Jean-Baptiste Nicolet (1710-1796) and his company performed here from 1760. As a stallholder’s son, puppeteer himself, he started in a little shack at Saint-Laurent fairs (current 10th arrondissement).
From August to September, it was the biggest meeting place for fair artists! Our Jean-Baptiste performed animals training and tightrope walker acts. Whoa, amazing! One of Jean’s artists danced on a rope with eggs tied under his feet, without breaking them!
But enough was enough! He raised a small theatre, the Nicolet auditorium. But the construction wasn’t easy, because of the soil’s irregularity, of the medieval rampart which used to be here… and because of a sewer.
Then in 1772, it was the ultimate test: a performance in Choisy castle, near Paris, in front of the court. The company won their bet! Louis XV’s mistress, Mrs du Barry, adored them.
Jean-Baptiste was even allowed to name his Parisian theatre "théâtre des Grands Danseurs du Roi"! When the Revolution came, they named it theatre de la Gaité… In short! Jean-Baptiste’s shows, in la Gaité, became very popular: bawdy plays, arlequinades...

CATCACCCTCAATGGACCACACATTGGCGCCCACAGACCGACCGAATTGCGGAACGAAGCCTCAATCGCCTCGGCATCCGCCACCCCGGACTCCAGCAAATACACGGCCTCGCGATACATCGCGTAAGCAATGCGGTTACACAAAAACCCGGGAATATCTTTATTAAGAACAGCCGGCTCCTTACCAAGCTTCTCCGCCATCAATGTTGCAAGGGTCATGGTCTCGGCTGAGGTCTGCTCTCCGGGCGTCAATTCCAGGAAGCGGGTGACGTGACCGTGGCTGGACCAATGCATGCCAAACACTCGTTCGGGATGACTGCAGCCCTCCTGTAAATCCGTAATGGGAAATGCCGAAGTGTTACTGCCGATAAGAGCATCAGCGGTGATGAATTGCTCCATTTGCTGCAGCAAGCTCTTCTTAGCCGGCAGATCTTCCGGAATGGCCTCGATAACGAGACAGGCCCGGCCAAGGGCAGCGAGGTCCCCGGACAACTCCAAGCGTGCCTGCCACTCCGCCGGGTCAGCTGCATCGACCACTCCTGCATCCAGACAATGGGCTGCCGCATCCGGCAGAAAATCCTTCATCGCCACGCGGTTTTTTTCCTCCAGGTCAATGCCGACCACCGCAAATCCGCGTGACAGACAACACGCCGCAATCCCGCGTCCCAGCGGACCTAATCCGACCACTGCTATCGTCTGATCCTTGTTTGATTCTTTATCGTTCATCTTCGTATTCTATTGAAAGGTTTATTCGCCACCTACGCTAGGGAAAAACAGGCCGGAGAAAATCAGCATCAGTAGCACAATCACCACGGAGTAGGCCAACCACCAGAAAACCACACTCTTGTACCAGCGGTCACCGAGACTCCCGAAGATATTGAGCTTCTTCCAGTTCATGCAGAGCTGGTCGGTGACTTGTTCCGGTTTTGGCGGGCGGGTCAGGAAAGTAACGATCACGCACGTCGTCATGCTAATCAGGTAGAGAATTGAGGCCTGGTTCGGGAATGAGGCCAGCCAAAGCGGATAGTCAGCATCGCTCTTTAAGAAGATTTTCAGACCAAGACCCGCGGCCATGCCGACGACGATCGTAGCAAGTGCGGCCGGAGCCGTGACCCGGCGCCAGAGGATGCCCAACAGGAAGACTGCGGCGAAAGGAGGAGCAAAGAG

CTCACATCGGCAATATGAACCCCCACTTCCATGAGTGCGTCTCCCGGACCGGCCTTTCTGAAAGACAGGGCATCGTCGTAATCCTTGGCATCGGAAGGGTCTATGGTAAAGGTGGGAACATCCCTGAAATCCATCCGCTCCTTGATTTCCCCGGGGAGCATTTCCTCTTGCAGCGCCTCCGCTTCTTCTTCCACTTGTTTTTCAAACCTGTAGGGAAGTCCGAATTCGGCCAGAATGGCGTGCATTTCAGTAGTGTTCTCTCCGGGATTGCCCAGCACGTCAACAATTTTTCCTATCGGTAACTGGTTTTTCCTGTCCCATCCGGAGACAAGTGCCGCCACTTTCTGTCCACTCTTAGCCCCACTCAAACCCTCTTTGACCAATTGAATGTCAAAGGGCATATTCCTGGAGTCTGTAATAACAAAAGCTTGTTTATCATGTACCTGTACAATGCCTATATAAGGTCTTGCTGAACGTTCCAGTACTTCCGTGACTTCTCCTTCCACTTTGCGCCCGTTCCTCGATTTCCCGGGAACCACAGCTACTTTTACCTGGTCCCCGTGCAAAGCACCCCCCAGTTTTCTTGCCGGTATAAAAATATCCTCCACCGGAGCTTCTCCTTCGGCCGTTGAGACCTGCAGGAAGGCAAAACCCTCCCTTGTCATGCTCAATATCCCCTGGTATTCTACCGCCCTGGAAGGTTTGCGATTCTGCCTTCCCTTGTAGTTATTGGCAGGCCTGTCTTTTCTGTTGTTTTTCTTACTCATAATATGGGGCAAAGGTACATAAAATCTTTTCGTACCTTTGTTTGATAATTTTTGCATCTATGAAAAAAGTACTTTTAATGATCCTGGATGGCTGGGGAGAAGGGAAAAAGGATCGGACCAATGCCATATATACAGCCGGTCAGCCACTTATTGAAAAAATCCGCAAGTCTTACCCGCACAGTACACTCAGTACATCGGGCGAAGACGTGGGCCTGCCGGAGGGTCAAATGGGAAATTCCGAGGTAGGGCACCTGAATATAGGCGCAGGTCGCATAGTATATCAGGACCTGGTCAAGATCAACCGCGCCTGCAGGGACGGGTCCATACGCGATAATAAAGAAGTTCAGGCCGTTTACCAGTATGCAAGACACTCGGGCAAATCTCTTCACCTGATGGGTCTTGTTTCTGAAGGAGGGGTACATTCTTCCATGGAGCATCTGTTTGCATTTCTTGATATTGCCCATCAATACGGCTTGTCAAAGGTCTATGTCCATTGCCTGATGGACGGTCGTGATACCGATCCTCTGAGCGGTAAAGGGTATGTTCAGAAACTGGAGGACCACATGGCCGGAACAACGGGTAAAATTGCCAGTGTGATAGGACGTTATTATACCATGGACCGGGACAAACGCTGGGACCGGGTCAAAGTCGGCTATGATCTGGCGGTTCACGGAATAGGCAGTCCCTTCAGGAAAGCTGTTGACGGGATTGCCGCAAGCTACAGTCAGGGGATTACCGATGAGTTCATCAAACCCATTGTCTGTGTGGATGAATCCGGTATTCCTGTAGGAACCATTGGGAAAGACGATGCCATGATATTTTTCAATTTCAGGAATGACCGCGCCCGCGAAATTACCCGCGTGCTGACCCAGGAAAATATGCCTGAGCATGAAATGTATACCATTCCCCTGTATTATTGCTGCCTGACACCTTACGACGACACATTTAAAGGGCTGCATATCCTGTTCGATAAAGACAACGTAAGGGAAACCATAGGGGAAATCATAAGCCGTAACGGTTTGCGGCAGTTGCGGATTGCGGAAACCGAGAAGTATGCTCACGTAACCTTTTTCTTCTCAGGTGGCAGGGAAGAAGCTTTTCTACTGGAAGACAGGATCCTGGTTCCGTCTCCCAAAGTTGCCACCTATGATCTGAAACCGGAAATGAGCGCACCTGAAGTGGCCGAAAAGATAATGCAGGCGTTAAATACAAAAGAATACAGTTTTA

The other King’s actors were soon jealous of Nicolet’s troop success. What about their privilege to take the name of king’s dancers? They forbade Nicolet’s company to speak and sing.
But our Jean-Baptiste didn’t let things get them down! His success increased when he started to perform mime shows. You know what? The Parisian smart set turned up to see the shows performed by Turco, the monkey.
The book Nouvelle biographie générale, volume 37 to 38 (Firmin-Didot, 1863), says that the Parisians’ favourite actor, Molé from the Comédie-Française, fell ill. The upper crust panicked, worried.
Jean-Baptiste took advantage of these outbursts (ridiculous, according to him) and laughed at him: he bunged a nightcap, a bathrobe and slippers to his monkey, and made it take the part of the sick actor who complained and coughed. Well, Parisians laughed fit to burst!